(Reuters) – Having just earned his master’s degree in written communication, Eric Kaplan should feel triumphant. But his academic success has been tempered by a failure outside the classroom: He can’t find health insurance he can afford on his earnings as a freelance writer.
Like many other Americans waiting for key provisions of the Affordable Care Act to kick in, Kaplan, 32, of Chicago, is adopting a novel strategy for protecting his health. He applied for another master’s degree, this time in social work, because his target school offers health insurance to students.
Without the lure of the affordable insurance, he’s not sure that program would be his first choice.
“It’s a peace-of-mind issue,” says Kaplan, who believes the health care act will make things easier for him when it is fully phased in, in 2014. “I’m lucky in that I don’t have any major health issues, but facing the year ahead, I worry a lot about accidents and sickness.”
Kaplan is one of many people trying alternative strategies to get them through one more year of healthcare coverage before the new law takes effect – though it’s not clear that the new law will make insurance affordable for everyone who needs it.
Roughly one in three Americans put off medical care for themselves or their family in 2012 due to the cost, according to a Gallup poll released in December. That’s the highest level since Gallup started tracking such figures in 2001, when the figure was just 19 percent. And there is an estimated 50 million Americans who no longer have health insurance.
There are a number of temporary approaches, says Carrie McLean, senior manager of consumer health insurance for ehealthinsurance.com.
Some people pay significant sums to keep the policies they had at their last jobs, via so-called COBRA benefits (named for the Consolidated Omnibus Budget Reconciliation Act, which created them.) Others are buying short-term plans or catastrophic-only coverage, seeking state policies, buying plans through professional organizations or, in many cases, simply gambling that they could get through a year without insurance.
“If you are healthy and don’t have insurance, it is tempting to lift out that expense from your budget,” McLean says “But it’s not a good idea to go uninsured in 2013.”
Though he knows the risks, Kaplan plans to gamble until he matriculates or finds a full-time job.
“I’m arming myself with Airborne to get through 2013,” he says, going without insurance until he either starts his new program in the fall or lands a job with benefits. “I really find myself being extra germaphobic.”
Mindi Sue of Santa Monica, California, is consciously going without insurance, too. The self-employed publicist gave up her coverage as she saw clients cutting back and monthly retainers getting scaled down during the last recession.
Instead, she started paying out of pocket for doctor visits only when she needed them. It worked, and “saving almost $4,000 a year made a huge difference in my personal and business life,” she says.
Of course, that only works if Sue doesn’t develop a catastrophic illness or injury.
“If anything happens to me beyond a yearly doctor’s visit that requires ongoing care, I’m going to be in a financial hole trying to pay it off,” says Sue. She says she’s confident that she would get emergency care even if she showed up at a hospital without coverage.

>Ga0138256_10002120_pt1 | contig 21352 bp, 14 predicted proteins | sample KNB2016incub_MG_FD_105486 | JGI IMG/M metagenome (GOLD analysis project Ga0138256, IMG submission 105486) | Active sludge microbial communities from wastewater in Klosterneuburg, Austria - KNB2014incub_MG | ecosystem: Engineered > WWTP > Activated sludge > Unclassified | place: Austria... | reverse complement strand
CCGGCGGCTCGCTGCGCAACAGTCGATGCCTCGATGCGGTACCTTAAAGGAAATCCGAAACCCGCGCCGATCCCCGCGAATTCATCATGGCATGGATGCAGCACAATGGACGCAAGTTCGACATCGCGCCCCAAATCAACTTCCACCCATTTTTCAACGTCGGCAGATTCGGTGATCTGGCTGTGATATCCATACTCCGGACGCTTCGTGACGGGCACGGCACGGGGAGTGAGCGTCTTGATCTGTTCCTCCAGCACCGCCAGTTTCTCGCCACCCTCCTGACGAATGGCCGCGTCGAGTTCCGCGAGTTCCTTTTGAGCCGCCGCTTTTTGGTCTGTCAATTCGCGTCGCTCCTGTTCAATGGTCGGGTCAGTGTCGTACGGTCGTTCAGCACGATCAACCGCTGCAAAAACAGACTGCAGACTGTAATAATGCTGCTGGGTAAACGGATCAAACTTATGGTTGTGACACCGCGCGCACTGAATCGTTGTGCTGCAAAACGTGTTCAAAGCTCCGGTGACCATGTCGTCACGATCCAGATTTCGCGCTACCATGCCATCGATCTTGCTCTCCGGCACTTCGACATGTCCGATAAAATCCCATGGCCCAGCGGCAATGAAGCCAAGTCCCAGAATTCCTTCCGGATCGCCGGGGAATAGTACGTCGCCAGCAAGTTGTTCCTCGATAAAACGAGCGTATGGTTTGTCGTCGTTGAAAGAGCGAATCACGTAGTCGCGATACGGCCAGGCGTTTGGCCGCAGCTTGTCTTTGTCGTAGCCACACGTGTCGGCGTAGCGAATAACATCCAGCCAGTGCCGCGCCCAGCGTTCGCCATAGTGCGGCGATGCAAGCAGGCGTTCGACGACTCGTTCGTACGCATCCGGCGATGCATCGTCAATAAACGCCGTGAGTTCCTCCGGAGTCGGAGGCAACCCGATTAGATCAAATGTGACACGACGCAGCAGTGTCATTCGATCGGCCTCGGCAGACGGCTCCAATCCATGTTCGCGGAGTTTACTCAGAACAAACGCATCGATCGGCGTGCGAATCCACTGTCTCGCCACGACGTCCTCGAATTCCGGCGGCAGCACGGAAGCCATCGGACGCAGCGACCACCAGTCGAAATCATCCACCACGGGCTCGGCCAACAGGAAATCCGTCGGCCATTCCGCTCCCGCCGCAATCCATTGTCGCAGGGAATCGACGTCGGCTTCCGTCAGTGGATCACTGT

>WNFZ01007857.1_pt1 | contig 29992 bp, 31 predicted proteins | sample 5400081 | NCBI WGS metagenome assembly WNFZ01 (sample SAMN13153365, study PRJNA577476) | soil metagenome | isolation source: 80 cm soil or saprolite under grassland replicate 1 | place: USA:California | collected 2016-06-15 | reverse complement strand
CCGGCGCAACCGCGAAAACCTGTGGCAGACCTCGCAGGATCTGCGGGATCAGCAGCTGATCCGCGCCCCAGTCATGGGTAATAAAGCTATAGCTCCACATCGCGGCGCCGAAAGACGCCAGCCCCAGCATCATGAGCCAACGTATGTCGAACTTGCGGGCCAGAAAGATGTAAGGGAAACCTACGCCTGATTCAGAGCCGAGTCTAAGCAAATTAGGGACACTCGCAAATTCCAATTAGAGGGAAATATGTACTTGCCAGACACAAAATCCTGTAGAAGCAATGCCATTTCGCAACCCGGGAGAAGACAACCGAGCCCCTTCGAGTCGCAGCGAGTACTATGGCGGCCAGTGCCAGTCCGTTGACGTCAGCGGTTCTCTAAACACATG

Sue says she plans to get through 2013 by staying in fabulous shape and playing competitive sports five times a week, though she concedes that carries risks, too.
“I continually call the major insurance companies to get quotes to see if there are plans that fit into my budget,” she says. “If I can get coverage that is reasonable and realistic, I’ll definitely purchase it, but at the moment, I’ll continue to risk it.”
Then there’s John Ellis, a certified public accountant in Long Beach, California. Laid off from his job in 2009, it was the first time in his career he had to pay for health insurance by himself.
“It was a shock,” recalls Ellis, now 58. After COBRA ran out, he had to pay $700 a month for health insurance.
Desperate for an alternative, Ellis checked out Christian Healthcare Ministries after hearing a news report about it in early 2011. The program — a cost-sharing collective nonprofit that is not a state-regulated insurance plan — caters to conservative evangelical Christians, and Ellis had to get a letter from his pastor to verify that he regularly attends church.
Still, the model is controversial. Religious-based collectives may have requirements that exclude some participants who do not adhere to particular beliefs or lifestyles. (In October 2012, the state of Kentucky shut down a similar plan called Medi-Share after a multiyear legal battle in which the state claimed the program was sold like insurance but wasn’t a bona-fide state-regulated insurance plan.)
Now paying $150 a month, Ellis gets basic coverage that does not include vision or dental. Maintenance check ups for his pre-existing condition are covered. Prescriptions are not covered though a discount card helps cut some costs. It’s a “good deal” that should get him through 2013, he says.
And possibly further. Ellis is inclined to stick with his plan, and the Affordable Care Act exempts from its mandatory coverage requirement people who participate in religious cost-sharing groups like his.